Drugs for DepressionCary Byrd2017-03-18T01:58:57+00:00
We all have moments or even days when we don’t feel quite ourselves. This is increasingly common in the wake of major life events such as death of a loved one, divorce from a spouse or in response to crippling financial loss.
However, if the sadness intensifies to the point where you continually struggle with feeling utterly worthless and/or hopeless it’s possible you could unknowingly be battling clinical depression. If you’ve noticed this extreme sadness continuing without relief for several weeks on end, you could be one of the millions who turn to professional help and prescription antidepressants to alleviate their suffering.
Some of the key symptoms and hallmarks of depression include: intense unhappiness, overwhelming sadness, feelings of helplessness, loss of interest in activity, weight loss or gain, changes in your sleep patterns (too little or too much), etc.
A doctor or professional psychiatrist can properly diagnose clinical depression and help you treat it with medication. With prescriptions like those listed below, over the course of a few weeks you should begin to see troublesome symptoms decrease their disruption of your daily life. Still, it’s important to do your research and figure out which type is right for you.
Here are some helpful background facts and possible side effects of the market’s most popular antidepressant prescription drugs.
Selective serotonin reuptake inhibitors (SSRIs) are prescribed more than any other class when treating depression. Not only do they produce results, they also are typically regarded as having fewer side effects. They work to combat your depressive symptoms by decreasing seratonin blockers, preventing your brain’s reabsorption or reuptake of “selective” neurotransmitters called serotonin.
Sexual dysfunction such as decreased sex drive are common while taking SSRIs. However, more serious side effects include:
Certain SSRIs (and in fact many antidepressants) have been known to increase suicidal thoughts and do carry the potential to increase the risk of suicidal behaviors in children, adolescents, and young adults ages 18 to 24.
Other noteworthy warnings include abnormal bleeding that can occur in conjunction with some common over the counter pain relievers like aspirin, ibuprofen, and naproxen as well as blood thinners such as warfarin.
SSRIs also carry the risk of producing serotonin syndrome; a serious medical condition in which the medications alter the concentration of serotonin in your brain. The risk is increased when taking prescription pain medications like demerol, triptans and tramadol, along with natural medicines like St. John’s Wort Symptoms and street drugs like cocaine.
Symptoms of serotonin syndrome include: anxiety, restlessness, sweating, muscle spasms, shaking, fever, rapid heartbeat, vomiting, and diarrhea.
Serotonin norepinephrine reuptake inhibitors (SNRIs) treat depression by blocking the reabsorption two of the brain’s neurotransmitters: serotonin and norepinephrine.
Much like antidepressants in the class above, serious complications such as abnormal bleeding and/or suicidal thoughts or behavior can occur. Duloxetine (which also aids in pain relief) and milnacipran can also cause contradictions in patients with certain kinds of glaucoma.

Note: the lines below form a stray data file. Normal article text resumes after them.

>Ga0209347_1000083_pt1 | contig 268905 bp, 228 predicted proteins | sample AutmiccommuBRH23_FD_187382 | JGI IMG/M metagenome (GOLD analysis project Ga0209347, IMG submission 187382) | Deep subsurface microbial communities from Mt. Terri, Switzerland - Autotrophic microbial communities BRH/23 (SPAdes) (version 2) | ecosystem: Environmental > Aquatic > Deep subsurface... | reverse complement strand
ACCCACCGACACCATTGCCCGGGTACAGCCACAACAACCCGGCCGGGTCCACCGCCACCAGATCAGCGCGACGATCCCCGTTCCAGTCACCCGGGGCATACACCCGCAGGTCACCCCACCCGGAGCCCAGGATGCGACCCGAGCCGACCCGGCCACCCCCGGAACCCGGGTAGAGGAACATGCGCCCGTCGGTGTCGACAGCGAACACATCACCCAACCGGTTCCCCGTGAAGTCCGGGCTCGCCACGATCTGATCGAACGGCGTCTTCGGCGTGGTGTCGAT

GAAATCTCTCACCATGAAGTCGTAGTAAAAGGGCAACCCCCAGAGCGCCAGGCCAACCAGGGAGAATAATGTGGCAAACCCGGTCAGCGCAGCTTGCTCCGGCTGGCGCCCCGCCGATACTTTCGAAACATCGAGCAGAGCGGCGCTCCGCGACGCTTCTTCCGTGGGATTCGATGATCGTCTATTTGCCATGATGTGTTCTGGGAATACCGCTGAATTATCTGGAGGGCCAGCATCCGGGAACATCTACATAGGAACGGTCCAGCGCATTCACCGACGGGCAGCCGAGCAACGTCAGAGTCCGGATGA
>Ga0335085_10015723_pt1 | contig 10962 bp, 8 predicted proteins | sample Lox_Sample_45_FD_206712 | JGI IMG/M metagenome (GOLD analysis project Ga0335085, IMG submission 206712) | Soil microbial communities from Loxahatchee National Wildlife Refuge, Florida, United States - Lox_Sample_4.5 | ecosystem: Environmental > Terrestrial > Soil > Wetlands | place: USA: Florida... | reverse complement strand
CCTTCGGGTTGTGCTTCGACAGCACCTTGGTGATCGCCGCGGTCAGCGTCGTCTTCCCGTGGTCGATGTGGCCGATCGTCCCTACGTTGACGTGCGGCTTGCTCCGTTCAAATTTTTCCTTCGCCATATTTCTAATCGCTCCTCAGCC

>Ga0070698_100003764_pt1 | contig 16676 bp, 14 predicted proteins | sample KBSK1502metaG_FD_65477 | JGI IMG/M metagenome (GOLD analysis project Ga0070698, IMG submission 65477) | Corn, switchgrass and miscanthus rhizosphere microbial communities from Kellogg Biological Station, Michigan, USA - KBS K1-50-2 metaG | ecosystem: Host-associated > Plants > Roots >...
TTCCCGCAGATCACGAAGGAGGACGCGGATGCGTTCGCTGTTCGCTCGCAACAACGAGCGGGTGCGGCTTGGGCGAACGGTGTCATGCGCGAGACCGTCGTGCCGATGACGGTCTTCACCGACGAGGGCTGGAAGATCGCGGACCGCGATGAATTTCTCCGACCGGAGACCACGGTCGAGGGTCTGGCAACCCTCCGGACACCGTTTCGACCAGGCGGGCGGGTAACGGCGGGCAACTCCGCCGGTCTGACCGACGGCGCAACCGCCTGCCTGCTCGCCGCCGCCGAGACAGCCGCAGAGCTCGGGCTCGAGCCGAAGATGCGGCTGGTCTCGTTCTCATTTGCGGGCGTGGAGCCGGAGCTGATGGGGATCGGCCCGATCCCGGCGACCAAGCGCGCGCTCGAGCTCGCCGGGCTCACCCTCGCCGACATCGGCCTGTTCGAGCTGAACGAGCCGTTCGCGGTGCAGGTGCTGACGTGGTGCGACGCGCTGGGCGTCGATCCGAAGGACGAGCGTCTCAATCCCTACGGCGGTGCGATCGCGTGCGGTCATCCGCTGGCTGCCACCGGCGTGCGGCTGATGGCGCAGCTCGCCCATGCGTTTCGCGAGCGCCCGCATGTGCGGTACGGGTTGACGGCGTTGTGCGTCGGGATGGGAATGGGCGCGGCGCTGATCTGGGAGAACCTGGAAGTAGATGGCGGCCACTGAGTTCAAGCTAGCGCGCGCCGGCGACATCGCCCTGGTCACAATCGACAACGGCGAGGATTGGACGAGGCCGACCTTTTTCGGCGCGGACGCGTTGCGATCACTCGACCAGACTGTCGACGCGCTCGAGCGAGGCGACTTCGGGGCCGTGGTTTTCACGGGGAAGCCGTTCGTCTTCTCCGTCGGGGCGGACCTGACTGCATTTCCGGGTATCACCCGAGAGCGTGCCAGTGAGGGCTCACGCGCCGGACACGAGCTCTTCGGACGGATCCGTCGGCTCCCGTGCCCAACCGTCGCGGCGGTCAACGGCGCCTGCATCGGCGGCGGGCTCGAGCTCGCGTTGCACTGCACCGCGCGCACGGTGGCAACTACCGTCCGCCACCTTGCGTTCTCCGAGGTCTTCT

Tricyclic antidepressants (TCAs) were discovered back in the 1950’s, and for years were the most widely used and approved antidepressants. They have since been replaced by newer antidepressants like SSRIs and SNRIs that typically come with fewer risks and side effects. They work similar to SNRIs, by improving serotonin and norepinephrine levels, while also blocking the brain’s muscarinic M1, histamine H1, and alpha-adrenergic receptors.
In addition to the increased risk of suicidal thoughts or behaviors, TCAs have been known to induce more serious side effects such as low blood pressure, irregular heart rate, and seizures. TCAs should never be used within a two-week (14 day) span of taking a Monoamine oxidase inhibitor (MAOI).
Monoamine oxidase inhibitors (MAOIs) work by preventing an enzyme that breaks down norepinephrine, serotonin, and dopamine called monoamine oxidase. Like TCAs, MAOIs have newer antidepressants with fewer side effects are typically prescribed over MAOIs.
MAOIs have several other drug and food interactions which may cause significant side effects.
• postural hypotension
• weight gain
• sexual side effects
Aside from general increased risk for suicidal thoughts or behaviors, patients have also reported hypertensive crisis which is caused from MAOIs interaction with tyramine-containing foods or beverages. These can spike blood pressure levels to an unhealthy and dangerous level. Individuals taking MAOIs should stay away from wine, aged cheese, sauerkraut, cured meats, draft beer, soy products, and more.
Atypical antidepressants are classified as such because they don’t meet the criteria of the other antidepressant classes. Though they do work by affecting the levels of dopamine, serotonin, and norepinephrine in the brain.
Like all antidepressants, there is some risk of suicidal thoughtsor behavior associated with these drugs. In addition, Bupropion can conflict with certain seizure disorders and should not be used in patients who have eating disorders or within 2 weeks of using an MAOI.
Nefazodone is not recommended for patients suffering from liver disease.
Ultimately, you should always talk to your doctor before starting on any sort of medication regimen to combat depression. In some cases, natural methods like increased exercise, omega-3-fatty acids, St. John’s wort, 5-hydroxytryptophan (5-HTP), SAMe, and L-theanine can help alleviate milder symptoms of depression or Seasonal Affective Discorder (SAD). In other cases, a prescription antidepressant like those listed above may be the best course of action to combat significant symptoms of clinical depression.